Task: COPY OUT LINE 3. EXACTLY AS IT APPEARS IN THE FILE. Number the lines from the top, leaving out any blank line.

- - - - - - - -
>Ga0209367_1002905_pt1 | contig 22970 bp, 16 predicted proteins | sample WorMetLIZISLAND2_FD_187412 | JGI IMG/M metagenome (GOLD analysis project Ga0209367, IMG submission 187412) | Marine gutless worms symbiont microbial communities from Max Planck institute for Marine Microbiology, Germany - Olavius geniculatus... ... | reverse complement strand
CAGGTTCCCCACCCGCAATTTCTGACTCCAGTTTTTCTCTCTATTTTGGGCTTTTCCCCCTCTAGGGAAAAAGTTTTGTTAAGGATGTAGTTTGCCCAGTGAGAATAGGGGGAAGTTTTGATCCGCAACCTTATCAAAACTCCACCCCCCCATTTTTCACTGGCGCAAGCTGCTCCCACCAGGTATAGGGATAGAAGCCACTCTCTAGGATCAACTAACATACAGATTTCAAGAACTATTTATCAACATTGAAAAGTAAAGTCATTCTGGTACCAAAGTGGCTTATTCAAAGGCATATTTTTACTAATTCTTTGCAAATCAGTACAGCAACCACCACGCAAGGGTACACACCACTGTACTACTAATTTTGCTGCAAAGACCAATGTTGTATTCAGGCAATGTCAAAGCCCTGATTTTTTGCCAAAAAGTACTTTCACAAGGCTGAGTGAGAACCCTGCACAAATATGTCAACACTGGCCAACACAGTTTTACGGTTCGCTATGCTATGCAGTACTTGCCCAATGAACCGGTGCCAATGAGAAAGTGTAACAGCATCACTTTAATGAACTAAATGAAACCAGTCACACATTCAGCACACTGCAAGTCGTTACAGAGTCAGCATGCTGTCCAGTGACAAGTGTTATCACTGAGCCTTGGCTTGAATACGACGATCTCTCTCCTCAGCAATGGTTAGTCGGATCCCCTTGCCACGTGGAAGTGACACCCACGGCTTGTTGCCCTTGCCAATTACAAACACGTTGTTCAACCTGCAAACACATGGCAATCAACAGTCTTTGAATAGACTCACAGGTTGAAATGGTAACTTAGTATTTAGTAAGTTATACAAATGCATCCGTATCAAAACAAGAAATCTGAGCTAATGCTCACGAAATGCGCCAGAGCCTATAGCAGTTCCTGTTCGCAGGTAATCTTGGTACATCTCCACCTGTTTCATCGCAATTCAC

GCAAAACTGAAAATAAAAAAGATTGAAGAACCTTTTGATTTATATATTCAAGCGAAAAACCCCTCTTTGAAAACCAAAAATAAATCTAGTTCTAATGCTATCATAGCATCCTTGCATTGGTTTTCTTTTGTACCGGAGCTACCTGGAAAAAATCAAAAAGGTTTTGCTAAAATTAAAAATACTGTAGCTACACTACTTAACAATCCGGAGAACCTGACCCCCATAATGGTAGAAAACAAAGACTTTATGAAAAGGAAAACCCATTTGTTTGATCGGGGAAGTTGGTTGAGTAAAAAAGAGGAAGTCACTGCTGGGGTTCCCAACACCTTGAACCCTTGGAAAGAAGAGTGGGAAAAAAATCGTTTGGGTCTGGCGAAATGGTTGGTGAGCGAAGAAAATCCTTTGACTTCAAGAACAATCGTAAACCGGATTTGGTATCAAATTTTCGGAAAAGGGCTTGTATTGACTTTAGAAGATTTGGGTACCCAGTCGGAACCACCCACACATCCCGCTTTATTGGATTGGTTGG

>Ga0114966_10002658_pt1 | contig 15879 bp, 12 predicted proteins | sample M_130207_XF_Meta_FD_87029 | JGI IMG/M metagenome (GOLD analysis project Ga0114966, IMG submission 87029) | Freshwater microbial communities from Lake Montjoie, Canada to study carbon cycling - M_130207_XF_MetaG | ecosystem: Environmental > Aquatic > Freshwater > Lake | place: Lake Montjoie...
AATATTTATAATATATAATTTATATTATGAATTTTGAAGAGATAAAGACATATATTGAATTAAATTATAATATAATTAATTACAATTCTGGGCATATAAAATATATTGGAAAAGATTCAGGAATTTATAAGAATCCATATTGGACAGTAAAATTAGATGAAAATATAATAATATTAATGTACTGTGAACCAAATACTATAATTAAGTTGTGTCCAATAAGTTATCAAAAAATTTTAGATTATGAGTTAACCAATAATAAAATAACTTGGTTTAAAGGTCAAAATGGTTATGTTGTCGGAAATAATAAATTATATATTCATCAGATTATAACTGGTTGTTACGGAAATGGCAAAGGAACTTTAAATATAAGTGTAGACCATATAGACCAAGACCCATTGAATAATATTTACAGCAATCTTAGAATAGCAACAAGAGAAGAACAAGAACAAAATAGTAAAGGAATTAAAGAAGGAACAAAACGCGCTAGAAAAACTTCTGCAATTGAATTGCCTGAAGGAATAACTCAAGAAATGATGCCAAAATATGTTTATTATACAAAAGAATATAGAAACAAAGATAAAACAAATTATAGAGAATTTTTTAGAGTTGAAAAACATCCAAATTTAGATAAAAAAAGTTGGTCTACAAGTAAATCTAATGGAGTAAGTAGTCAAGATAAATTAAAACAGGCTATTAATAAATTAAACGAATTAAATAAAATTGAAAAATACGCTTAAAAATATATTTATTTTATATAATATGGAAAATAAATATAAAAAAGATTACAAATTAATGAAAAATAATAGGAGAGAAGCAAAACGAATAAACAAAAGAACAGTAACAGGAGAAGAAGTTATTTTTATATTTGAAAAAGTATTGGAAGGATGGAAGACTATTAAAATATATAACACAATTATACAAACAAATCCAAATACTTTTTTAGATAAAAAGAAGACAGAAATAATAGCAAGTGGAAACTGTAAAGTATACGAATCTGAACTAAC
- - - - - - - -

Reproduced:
GCAAAACTGAAAATAAAAAAGATTGAAGAACCTTTTGATTTATATATTCAAGCGAAAAACCCCTCTTTGAAAACCAAAAATAAATCTAGTTCTAATGCTATCATAGCATCCTTGCATTGGTTTTCTTTTGTACCGGAGCTACCTGGAAAAAATCAAAAAGGTTTTGCTAAAATTAAAAATACTGTAGCTACACTACTTAACAATCCGGAGAACCTGACCCCCATAATGGTAGAAAACAAAGACTTTATGAAAAGGAAAACCCATTTGTTTGATCGGGGAAGTTGGTTGAGTAAAAAAGAGGAAGTCACTGCTGGGGTTCCCAACACCTTGAACCCTTGGAAAGAAGAGTGGGAAAAAAATCGTTTGGGTCTGGCGAAATGGTTGGTGAGCGAAGAAAATCCTTTGACTTCAAGAACAATCGTAAACCGGATTTGGTATCAAATTTTCGGAAAAGGGCTTGTATTGACTTTAGAAGATTTGGGTACCCAGTCGGAACCACCCACACATCCCGCTTTATTGGATTGGTTGG